The priests of ancient Babylonia and Egypt were also pioneer astronomers. They studied the heavens, mapped their constellations, identified the path of the Sun and estimated the periods of the Moon and Sun as they moved across the sky.
But it was a Greek astronomer, Hipparchus of Nicea, who made the first major new discovery in astronomy. Comparing observations more than a century apart, Hipparchus proposed that the axis around which the heavens seemed to rotate shifted gradually, though very slowly.
Viewed from Earth, the Sun moves around the ecliptic, one full circuit each year. Twice a year, at equinox, day and night are equal and the Sun rises exactly in the east and sets exactly in the west. Ancient astronomers had no good clocks and could not tell when the day and night had the same length, but they could identify the equinox by the Sun rising exactly in the east and setting exactly in the west. At those times the Sun's position is at one of the intersections between the ecliptic and the celestial equator.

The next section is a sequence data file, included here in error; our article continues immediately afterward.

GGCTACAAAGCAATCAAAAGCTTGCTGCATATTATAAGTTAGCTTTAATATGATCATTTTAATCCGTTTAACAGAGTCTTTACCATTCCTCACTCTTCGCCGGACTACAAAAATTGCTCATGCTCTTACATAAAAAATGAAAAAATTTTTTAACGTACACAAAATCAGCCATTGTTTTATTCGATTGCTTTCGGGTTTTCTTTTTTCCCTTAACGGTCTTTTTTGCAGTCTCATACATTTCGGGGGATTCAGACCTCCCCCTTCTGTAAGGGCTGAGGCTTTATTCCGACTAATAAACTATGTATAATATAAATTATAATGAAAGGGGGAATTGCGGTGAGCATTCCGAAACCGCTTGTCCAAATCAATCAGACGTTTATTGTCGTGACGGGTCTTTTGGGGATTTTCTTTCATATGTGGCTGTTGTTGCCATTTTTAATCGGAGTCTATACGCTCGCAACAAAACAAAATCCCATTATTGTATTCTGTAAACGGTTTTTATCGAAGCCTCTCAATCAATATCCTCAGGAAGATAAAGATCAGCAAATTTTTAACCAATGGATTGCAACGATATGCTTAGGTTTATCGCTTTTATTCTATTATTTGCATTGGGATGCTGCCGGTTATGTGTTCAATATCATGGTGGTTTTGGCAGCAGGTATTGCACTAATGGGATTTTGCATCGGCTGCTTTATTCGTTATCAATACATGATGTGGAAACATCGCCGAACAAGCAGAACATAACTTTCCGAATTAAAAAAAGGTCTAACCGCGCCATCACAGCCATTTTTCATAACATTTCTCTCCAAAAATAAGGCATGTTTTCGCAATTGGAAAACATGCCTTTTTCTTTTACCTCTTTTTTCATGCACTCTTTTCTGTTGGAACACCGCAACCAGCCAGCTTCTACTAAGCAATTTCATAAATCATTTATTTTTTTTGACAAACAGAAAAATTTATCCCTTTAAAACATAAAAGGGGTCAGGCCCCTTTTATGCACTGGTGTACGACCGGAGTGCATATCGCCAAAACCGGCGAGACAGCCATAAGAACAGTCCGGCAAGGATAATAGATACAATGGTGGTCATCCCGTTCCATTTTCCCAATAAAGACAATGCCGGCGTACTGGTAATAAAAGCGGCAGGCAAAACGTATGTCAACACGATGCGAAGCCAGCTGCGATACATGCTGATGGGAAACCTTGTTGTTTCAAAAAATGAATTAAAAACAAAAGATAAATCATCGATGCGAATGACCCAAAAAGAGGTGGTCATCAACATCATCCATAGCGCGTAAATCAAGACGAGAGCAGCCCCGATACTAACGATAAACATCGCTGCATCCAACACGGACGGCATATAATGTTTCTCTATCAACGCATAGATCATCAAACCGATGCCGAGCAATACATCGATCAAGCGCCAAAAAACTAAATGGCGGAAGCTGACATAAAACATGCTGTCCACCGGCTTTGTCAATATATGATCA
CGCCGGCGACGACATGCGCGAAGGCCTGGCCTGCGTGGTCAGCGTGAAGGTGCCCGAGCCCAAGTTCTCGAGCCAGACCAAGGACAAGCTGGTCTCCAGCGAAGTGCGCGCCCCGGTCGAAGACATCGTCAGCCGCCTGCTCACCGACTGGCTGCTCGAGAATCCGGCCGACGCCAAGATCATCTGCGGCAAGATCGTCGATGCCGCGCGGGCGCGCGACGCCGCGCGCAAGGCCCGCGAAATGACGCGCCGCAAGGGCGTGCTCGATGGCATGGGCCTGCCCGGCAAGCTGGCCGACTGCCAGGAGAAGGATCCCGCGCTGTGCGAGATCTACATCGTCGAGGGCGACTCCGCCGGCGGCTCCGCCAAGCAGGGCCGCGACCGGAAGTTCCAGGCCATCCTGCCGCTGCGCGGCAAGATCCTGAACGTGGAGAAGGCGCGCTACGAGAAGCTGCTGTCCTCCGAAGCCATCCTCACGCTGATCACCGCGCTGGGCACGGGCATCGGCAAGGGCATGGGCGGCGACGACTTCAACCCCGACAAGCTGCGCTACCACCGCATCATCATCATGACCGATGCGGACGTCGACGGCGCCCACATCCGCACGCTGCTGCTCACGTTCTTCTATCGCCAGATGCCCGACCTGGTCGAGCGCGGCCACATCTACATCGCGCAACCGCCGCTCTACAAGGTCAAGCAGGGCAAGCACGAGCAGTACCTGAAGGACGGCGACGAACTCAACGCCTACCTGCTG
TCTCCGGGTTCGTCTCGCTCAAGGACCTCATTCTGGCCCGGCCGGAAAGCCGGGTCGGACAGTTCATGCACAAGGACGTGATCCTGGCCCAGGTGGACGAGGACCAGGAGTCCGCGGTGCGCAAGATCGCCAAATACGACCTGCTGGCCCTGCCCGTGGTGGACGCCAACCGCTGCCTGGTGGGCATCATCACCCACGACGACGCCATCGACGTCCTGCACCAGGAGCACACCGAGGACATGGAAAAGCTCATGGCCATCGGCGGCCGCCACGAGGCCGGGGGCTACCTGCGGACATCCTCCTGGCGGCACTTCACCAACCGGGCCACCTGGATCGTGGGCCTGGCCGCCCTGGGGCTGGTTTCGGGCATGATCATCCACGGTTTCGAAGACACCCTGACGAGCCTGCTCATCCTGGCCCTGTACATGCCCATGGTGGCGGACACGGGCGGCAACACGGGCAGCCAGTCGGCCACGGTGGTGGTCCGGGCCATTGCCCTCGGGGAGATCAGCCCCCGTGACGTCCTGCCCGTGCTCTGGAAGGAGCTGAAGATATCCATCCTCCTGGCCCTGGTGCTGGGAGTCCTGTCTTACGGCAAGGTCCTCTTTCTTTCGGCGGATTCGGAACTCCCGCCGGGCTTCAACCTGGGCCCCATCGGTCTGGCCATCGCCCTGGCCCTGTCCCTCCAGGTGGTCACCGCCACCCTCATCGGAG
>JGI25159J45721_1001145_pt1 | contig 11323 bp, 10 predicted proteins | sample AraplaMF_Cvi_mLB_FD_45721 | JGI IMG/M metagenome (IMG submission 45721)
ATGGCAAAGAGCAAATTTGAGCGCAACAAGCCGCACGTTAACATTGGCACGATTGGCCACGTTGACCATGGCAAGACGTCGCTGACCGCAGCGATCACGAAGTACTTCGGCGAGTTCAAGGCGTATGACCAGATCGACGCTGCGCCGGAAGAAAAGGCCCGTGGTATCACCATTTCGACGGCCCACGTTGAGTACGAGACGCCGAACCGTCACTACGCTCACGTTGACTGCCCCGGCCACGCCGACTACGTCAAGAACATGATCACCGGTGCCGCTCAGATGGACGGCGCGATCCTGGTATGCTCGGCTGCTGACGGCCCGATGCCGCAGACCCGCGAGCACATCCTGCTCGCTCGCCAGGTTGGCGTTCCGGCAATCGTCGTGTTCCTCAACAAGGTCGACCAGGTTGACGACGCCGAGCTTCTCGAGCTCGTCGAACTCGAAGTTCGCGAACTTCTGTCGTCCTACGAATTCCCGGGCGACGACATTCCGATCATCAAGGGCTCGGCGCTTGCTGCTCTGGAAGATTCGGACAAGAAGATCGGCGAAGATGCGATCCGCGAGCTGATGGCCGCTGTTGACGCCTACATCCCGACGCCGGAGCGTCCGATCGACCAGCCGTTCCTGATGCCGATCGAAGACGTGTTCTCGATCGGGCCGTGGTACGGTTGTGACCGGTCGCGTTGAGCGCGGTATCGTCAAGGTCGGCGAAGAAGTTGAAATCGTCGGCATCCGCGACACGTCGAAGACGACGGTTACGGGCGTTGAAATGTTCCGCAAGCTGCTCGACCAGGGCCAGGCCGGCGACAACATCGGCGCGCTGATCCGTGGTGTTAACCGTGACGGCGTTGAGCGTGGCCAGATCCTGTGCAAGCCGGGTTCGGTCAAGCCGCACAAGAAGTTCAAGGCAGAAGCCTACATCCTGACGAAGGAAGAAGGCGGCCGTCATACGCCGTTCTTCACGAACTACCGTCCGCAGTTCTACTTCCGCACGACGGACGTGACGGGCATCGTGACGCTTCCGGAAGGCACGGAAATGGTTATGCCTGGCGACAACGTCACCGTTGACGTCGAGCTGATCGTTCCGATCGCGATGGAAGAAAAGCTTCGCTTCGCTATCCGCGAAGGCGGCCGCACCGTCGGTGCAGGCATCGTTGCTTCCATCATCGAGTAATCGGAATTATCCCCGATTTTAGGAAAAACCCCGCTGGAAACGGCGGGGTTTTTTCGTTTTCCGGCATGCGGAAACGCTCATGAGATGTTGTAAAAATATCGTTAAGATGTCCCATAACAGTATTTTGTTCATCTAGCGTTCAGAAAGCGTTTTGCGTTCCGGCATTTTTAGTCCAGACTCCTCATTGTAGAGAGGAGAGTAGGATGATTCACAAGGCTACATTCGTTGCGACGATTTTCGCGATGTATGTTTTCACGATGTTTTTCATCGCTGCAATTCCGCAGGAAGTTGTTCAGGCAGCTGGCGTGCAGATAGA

Around the year 130 BC, Hipparchus compared ancient observations to his own and concluded that in the preceding 169 years those intersections had moved by 2 degrees. How could Hipparchus know the position of the Sun among the stars so exactly, when stars are not visible in the daytime? By using not the Sun but the shadow cast by the Earth on the moon, during an eclipse of the Moon! During an eclipse, Sun, Earth and Moon form a straight line, and therefore the center of the Earth's shadow is at the point on the celestial sphere which is exactly opposite that of the Sun.